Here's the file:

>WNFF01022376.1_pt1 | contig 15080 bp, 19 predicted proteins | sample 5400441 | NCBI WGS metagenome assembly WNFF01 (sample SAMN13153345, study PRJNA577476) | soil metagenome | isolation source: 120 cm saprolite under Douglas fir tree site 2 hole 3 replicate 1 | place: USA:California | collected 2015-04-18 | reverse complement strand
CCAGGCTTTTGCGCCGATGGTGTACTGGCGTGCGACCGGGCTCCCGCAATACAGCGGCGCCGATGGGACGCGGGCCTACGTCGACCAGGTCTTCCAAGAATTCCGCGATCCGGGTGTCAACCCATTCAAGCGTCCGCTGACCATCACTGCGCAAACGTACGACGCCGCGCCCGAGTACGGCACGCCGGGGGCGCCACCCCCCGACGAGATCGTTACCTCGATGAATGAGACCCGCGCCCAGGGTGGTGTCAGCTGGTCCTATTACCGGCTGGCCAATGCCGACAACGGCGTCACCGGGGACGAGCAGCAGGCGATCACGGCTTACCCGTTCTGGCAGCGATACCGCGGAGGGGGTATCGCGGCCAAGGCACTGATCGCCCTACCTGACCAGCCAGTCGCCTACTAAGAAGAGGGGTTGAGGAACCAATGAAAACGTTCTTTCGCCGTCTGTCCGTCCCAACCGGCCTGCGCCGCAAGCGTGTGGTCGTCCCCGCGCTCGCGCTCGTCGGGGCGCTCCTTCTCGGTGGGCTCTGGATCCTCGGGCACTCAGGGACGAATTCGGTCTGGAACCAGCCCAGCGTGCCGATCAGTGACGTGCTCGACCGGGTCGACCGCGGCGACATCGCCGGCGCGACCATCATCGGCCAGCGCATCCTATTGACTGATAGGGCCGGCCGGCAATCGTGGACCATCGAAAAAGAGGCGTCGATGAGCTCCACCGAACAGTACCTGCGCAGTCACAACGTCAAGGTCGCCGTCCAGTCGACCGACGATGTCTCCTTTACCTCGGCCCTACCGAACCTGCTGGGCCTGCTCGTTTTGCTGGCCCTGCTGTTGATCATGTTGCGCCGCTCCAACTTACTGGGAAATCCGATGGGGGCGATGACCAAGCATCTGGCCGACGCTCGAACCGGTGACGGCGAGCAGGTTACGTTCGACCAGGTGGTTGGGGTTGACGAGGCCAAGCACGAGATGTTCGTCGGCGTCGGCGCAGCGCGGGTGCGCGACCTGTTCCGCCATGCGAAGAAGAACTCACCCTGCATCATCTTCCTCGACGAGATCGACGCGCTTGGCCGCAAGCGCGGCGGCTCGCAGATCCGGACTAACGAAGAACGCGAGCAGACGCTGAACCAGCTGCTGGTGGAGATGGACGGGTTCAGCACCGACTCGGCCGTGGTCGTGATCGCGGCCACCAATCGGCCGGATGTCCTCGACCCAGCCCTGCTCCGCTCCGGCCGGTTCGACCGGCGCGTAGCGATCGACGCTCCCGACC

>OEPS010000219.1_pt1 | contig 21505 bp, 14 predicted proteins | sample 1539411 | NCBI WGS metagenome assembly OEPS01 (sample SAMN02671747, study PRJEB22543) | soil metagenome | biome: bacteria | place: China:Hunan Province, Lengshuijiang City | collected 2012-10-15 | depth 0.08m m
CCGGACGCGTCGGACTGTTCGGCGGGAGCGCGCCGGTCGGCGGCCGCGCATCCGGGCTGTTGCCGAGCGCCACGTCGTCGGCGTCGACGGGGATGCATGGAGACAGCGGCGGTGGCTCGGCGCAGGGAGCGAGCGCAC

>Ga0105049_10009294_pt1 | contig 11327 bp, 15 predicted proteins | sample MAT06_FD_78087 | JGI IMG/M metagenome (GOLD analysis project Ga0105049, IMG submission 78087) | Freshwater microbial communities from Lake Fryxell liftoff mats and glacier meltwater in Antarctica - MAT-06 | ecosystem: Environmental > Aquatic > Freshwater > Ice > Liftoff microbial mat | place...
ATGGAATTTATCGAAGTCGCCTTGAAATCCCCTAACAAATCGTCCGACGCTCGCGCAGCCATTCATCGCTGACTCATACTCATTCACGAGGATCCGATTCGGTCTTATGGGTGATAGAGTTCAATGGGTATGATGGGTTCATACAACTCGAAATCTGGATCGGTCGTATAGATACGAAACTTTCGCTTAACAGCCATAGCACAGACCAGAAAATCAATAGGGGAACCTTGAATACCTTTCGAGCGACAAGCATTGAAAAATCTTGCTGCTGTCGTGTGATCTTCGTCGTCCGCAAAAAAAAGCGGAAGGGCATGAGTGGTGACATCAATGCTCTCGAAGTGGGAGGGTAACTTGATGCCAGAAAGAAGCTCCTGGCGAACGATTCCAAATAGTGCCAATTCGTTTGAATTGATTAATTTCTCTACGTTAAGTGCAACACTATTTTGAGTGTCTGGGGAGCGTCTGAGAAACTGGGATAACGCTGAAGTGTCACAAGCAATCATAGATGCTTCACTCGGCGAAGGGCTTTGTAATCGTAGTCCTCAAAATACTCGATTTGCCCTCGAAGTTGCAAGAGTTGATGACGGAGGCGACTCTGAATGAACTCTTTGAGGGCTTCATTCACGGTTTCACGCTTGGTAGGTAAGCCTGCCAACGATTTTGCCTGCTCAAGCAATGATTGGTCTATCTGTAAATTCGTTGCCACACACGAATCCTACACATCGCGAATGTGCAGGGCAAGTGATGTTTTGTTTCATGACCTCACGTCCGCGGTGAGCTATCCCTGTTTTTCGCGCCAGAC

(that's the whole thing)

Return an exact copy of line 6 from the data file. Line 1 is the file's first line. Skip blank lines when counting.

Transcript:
ATGGAATTTATCGAAGTCGCCTTGAAATCCCCTAACAAATCGTCCGACGCTCGCGCAGCCATTCATCGCTGACTCATACTCATTCACGAGGATCCGATTCGGTCTTATGGGTGATAGAGTTCAATGGGTATGATGGGTTCATACAACTCGAAATCTGGATCGGTCGTATAGATACGAAACTTTCGCTTAACAGCCATAGCACAGACCAGAAAATCAATAGGGGAACCTTGAATACCTTTCGAGCGACAAGCATTGAAAAATCTTGCTGCTGTCGTGTGATCTTCGTCGTCCGCAAAAAAAAGCGGAAGGGCATGAGTGGTGACATCAATGCTCTCGAAGTGGGAGGGTAACTTGATGCCAGAAAGAAGCTCCTGGCGAACGATTCCAAATAGTGCCAATTCGTTTGAATTGATTAATTTCTCTACGTTAAGTGCAACACTATTTTGAGTGTCTGGGGAGCGTCTGAGAAACTGGGATAACGCTGAAGTGTCACAAGCAATCATAGATGCTTCACTCGGCGAAGGGCTTTGTAATCGTAGTCCTCAAAATACTCGATTTGCCCTCGAAGTTGCAAGAGTTGATGACGGAGGCGACTCTGAATGAACTCTTTGAGGGCTTCATTCACGGTTTCACGCTTGGTAGGTAAGCCTGCCAACGATTTTGCCTGCTCAAGCAATGATTGGTCTATCTGTAAATTCGTTGCCACACACGAATCCTACACATCGCGAATGTGCAGGGCAAGTGATGTTTTGTTTCATGACCTCACGTCCGCGGTGAGCTATCCCTGTTTTTCGCGCCAGAC